Local families looking to adopt children from outside the United States received information on the particular challenges of this process in a seminar organized by the Yale International Adoption Clinic on Thursday.

About 35 community members attended the presentation, which took place at the Yale-New Haven Children’s Hospital. Presenters addressed the risks involved with international adoption and provided information regarding the review of medical records and the differences in adoption standards between countries.

Betsy Groth, a doctor at the clinic, said international adoptions doubled between 1992 and 1998. In 2003, she said, more than 20,000 foreign children were adopted in the United States. Groth displayed a chart listing China as the country most families choose to adopt from, followed by Russia and Guatemala.

Carol Cohen Weitzman, director of the clinic, said that after the Korean War, South Korea was the top source for adoption, but she said that has since changed.

“Russia and China have totally eclipsed [Korea],” she said. “There are just more kids there.”

Weitzman said Vietnam had been closed for adoption until recently due to a high volume of alleged human rights abuses.

“There were accusations of baby-selling, taking kids — there’s a lot of money involved,” she said.

Groth began her presentation by giving the audience her “two points” for beginning the adoption process. She stressed the importance of talking to other parents who are adopting, and advised families to consult research on the subject.

“Some people actually still do buy books.” she joked. “There are many really useful primers.”

Groth said she has a “bias” towards using agencies in order to find a child to adopt. She said good agencies can be identified by several characteristics, including written brochures and a focus on providing parents with orientation to the adoption experience. She recommended that parents look elsewhere if the agency appears to be slow in responding or gives them shoddy information.

“If you ask them about their program in Guatemala, and there’s a big long pause, and they seem befuddled, then that’s a red flag,” Groth said.

The presenters stressed that unique benefits and risks are associated with adoption from each country. Michael Cappello, co-medical director at the clinic, displayed a chart listing Russia as the country with the most contagious infectious diseases, ranging from HIV to parasites. Russia was also dubbed the “Wild West” of medical records by Weitzman, who said complete medical records are a rarity there.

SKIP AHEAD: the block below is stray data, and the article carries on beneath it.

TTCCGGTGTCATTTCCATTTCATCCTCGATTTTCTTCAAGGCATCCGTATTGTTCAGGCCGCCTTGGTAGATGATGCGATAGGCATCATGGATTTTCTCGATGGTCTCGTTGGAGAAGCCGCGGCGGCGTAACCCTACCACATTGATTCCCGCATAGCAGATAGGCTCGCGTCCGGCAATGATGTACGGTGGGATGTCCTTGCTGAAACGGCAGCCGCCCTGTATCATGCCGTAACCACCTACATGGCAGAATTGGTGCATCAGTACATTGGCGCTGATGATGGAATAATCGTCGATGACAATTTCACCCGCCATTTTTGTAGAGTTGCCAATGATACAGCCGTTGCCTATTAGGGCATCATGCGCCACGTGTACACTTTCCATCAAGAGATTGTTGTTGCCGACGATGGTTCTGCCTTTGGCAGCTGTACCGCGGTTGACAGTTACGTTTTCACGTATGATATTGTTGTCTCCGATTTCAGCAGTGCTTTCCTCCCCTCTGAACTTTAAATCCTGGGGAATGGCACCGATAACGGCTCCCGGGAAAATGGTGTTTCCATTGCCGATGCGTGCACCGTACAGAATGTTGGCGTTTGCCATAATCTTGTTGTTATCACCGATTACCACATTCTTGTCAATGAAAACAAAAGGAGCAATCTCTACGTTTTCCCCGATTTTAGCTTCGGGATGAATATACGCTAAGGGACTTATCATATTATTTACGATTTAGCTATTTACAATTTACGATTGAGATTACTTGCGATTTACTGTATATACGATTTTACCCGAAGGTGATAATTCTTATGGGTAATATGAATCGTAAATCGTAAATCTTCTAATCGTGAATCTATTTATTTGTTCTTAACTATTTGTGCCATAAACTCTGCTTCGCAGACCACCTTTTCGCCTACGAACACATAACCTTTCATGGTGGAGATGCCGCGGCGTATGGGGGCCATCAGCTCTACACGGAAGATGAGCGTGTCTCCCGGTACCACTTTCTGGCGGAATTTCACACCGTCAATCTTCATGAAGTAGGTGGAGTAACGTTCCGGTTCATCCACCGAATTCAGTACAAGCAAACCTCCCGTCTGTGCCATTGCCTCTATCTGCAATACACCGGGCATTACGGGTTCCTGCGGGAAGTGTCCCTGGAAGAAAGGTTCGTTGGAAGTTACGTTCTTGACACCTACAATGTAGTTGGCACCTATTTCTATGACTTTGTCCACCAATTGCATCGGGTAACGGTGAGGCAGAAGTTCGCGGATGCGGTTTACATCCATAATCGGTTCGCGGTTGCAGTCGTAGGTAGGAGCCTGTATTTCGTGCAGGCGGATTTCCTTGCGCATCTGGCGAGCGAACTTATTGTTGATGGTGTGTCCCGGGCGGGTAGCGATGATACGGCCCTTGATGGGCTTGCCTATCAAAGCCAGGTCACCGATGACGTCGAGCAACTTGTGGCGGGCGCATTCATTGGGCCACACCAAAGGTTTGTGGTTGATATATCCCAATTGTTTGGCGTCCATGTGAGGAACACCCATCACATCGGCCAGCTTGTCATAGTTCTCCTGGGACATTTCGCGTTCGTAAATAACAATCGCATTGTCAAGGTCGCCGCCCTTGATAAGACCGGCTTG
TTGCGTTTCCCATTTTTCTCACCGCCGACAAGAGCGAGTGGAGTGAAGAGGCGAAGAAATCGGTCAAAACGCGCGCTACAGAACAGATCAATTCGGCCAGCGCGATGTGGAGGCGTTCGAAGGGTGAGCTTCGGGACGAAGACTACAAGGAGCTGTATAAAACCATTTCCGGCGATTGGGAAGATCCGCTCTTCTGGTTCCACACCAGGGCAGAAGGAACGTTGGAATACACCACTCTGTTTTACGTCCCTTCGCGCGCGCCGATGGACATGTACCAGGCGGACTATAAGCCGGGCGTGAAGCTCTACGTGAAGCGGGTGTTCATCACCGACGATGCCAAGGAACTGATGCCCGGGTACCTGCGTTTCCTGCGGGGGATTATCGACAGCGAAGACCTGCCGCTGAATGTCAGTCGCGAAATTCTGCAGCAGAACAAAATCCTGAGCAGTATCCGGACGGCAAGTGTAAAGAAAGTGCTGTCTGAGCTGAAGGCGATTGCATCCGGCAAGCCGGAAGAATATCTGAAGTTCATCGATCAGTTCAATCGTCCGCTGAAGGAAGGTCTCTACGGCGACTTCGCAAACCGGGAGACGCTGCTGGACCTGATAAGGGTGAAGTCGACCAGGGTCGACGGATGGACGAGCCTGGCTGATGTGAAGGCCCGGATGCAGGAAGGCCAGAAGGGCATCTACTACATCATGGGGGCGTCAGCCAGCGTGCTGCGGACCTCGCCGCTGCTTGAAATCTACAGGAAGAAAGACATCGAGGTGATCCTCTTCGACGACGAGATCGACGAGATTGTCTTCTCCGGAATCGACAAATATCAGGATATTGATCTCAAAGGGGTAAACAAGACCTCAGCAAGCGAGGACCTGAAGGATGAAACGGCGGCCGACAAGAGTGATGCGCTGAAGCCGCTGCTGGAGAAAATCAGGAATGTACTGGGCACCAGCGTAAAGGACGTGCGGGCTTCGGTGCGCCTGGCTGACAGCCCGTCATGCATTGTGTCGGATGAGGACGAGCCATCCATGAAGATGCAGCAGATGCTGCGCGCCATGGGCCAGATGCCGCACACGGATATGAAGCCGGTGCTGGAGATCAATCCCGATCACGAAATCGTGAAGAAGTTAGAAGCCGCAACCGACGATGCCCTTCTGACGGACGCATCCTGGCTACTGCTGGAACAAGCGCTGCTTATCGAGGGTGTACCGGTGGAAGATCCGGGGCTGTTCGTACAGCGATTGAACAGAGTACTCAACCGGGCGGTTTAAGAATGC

Conversely, Cappello said South Korea is only risky for one infectious disease, and Weitzman labeled its health record the “Cadillac” of such records. Groth said Korean families overwhelmingly plan in advance to put their child up for adoption, as opposed to China, where children are frequently abandoned at birth.

Weitzman said Russians provide video of children more frequently than most countries, allowing foster parents to gain some insight into the potential child’s behavior, while Groth praised the Chinese government’s close watch over its orphanages and foster centers.

Sandra Bishop-Josef and Bob Josef, who were among the couples in the audience, both said they had chosen to adopt a child from Guatemala.

“We had more of an affinity for a country in the Western Hemisphere,” Bob Josef said. “We knew we could get a younger kid.”

Josef said the seemingly lower risk involved in adopting a child from Guatemala had not been a factor.

“There’s a risk in everything with this process,” he said.

Weitzman said warning parents that adopting a child from a certain country may be relatively more risky is not appropriate given her role in the process.

“I let people be in tune with what they want,” she said.

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